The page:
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  • Translating Sacred Space in Bijāpur:The Mosques of Karīm al-Dīn and Khwāja Jahān
  • Katherine E. Kasdorf

Celebrated for its 'Ādil Shāhī (1490–1686 CE) architectural treasures, the city of Bijāpur, in northern Karnāṭaka (Fig. 1), has in recent years gained prominence, both in the popular domain as a destination for travel and tourism, and in the scholarly domain as an object of academic study.1 Although art-historical studies of Bijāpur have tended to focus attention upon the monuments and urban layout developed during the 'Ādil Shāhī period,2 the city was already marked by a cosmopolitan population and architectural activity before the 'Ādil Shāhīs transformed it during the sixteenth and seventeenth centuries to serve as their capital.

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Fig. 1.

Map of Khaljī sultanate (approximate boundaries).

The city's pre-'Ādil Shāhī periods, however, have received less attention. Two of Bijāpur's lesser-known [End Page 57] monuments, the Mosque of Karīm al-Dīn (ca. 1320 CE) and the so-called Mosque of Khwāja Jahān (ca. 14th c.), stand approximately 400 yards apart within the citadel at the center of the city, just inside its southern and northern entrances, respectively (Figs. 2–6).3 Built during a period when migrants from northern India were changing the character of Bijāpur's population, they constitute the city's earliest surviving "buildings of Islamic worship."4 Both mosques were constructed in local trabeate techniques from a combination of reused and new architectural materials, which were carved from stone and which bear a stylistic resemblance to their counterparts in the region's surviving eleventh- to fourteenth-century temples.

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Fig. 2.

Bijāpur citadel. 'Ādil Shāhī period. From Cousens, Bījā pūr and its Architectural Remains. Mosque of Karīm al-Dīn is no. 281, labelled "K-ud-D's Mosque." Mosque of Khwāja Jahān is no. 294, labelled "Old Mosque."

A bilingual Persian and Old Marāṭhī foundation inscription dates the Mosque of Karīm al-Dīn to 1320 CE and names its patron, a local governor for the Khaljī sultanate of Delhi, which held power from 1290 to 1320 and expanded its territories into the Deccan during the early fourteenth century.5 Both versions of the inscription also name the mosque's builder, Revaiye (called Rībayya in the Persian transliteration of his name), from the town Salehauṭage, identified as present day Salotgi in Bijāpur district.6 This bilingual inscription is indexical of the cooperative interaction and communication between members of multiple language groups and communities7 that will be central to my interpretation of both mosques' incorporation of reused materials and forms.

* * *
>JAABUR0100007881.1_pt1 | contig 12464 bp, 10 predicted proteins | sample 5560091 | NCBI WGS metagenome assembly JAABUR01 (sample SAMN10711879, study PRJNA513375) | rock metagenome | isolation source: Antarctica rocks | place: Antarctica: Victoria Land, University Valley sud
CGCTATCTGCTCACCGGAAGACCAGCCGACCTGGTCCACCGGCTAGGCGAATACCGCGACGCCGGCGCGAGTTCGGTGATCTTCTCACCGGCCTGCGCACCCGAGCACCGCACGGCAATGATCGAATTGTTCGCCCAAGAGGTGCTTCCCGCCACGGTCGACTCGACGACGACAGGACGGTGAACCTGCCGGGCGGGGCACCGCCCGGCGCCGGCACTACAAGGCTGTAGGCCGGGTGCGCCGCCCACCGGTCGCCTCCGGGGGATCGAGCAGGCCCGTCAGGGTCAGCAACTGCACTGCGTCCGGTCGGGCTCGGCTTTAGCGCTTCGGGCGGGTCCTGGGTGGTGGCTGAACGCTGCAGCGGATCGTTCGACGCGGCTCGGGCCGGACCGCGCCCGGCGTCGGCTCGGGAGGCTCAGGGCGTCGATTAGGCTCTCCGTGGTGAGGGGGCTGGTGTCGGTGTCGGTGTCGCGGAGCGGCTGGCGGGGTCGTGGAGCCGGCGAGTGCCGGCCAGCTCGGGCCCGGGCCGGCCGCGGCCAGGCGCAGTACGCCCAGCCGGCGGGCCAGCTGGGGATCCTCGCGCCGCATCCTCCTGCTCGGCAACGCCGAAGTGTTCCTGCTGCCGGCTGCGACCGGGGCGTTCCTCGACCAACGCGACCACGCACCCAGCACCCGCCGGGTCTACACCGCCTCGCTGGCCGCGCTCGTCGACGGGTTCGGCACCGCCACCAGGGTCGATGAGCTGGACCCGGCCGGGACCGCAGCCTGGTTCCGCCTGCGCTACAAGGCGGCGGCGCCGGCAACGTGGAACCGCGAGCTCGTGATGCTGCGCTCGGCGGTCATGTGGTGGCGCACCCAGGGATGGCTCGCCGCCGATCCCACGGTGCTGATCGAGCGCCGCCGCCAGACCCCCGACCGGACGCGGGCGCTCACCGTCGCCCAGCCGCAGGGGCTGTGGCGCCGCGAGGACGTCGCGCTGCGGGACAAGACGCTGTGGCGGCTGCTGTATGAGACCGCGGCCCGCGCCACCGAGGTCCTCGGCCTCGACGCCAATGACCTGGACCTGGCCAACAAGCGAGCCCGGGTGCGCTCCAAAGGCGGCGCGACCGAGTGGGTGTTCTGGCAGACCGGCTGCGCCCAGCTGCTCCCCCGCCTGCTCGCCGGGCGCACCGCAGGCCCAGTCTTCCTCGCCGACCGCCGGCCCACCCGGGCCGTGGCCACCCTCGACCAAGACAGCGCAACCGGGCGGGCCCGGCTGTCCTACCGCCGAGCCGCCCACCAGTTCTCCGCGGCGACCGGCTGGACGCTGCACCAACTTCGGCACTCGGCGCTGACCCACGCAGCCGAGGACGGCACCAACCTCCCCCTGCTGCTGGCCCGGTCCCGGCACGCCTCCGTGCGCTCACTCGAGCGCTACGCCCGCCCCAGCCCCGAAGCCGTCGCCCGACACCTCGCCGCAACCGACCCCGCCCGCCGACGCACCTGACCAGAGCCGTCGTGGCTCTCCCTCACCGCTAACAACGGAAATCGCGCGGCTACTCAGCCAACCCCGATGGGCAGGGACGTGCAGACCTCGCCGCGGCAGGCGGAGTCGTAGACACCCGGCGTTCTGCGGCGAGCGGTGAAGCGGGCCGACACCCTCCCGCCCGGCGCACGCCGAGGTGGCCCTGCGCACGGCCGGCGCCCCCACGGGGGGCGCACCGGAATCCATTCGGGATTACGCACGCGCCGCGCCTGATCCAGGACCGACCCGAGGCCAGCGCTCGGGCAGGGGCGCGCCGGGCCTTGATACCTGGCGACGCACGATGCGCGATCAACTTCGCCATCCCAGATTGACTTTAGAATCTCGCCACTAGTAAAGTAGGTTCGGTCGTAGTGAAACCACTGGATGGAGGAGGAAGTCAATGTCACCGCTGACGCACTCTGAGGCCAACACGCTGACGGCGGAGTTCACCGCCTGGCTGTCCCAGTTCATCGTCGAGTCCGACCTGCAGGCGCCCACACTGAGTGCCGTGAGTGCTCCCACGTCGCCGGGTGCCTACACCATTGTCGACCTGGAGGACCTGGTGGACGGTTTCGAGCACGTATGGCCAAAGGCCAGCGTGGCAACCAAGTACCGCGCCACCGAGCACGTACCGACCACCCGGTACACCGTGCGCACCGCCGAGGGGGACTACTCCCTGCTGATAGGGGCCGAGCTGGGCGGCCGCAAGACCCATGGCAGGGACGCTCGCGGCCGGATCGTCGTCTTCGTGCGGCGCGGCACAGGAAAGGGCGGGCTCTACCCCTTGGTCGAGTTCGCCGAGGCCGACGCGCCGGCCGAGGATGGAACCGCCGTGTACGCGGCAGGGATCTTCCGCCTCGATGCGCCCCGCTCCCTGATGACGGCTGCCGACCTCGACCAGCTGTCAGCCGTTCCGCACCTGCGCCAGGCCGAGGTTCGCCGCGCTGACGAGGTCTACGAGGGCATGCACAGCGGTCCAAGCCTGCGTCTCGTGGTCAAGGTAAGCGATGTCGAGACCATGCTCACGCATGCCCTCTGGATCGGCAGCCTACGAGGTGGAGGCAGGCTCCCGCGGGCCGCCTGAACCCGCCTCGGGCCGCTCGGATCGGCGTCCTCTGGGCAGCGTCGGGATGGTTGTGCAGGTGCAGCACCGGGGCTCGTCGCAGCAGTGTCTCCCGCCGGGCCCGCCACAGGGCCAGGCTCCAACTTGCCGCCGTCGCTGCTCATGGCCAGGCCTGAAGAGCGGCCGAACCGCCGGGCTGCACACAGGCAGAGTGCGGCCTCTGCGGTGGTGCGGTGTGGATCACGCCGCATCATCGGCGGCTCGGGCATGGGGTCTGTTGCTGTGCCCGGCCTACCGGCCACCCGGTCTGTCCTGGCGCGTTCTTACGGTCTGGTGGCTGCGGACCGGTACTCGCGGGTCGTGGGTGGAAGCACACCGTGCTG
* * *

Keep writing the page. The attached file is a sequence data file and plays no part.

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Fig. 3.

Plan of Mosque of Karīm al-Dīn. Bijāpur. Ca. 1320 CE. From Cousens, Bījāpūr and its Architectural Remains.

Although previous scholarship has largely treated the mosques of Karīm al-Dīn and Khwāja Jahān as footnotes to a broader discussion on Bijāpuri or Deccani architectural history, usually emphasizing constructions from the sixteenth and seventeenth centuries, I hope to demonstrate that bringing the fourteenth-century Bijāpuri mosques out of the margins and into the center of historical study yields rich material pertaining to a transitional moment in the region's history. By considering the architecture of the mosques, the inscriptions they contain, and the specific examples of reuse they present, I shall argue that the ways in which reused materials were incorporated into each mosque suggest an attempt on the part of the mosques' architects and patrons to [End Page 58] express a conceptual similitude between two different types of sacred space—in effect, to enact a visual and conceptual translation between temple and mosque.8

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Fig. 4.

Schematic plan of Mosque of Khwāja Jahān. Bijāpur. Ca. 14th c. CE.

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Fig. 5.

Mosque of Karīm al-Dīn. Bijāpur. Ca...


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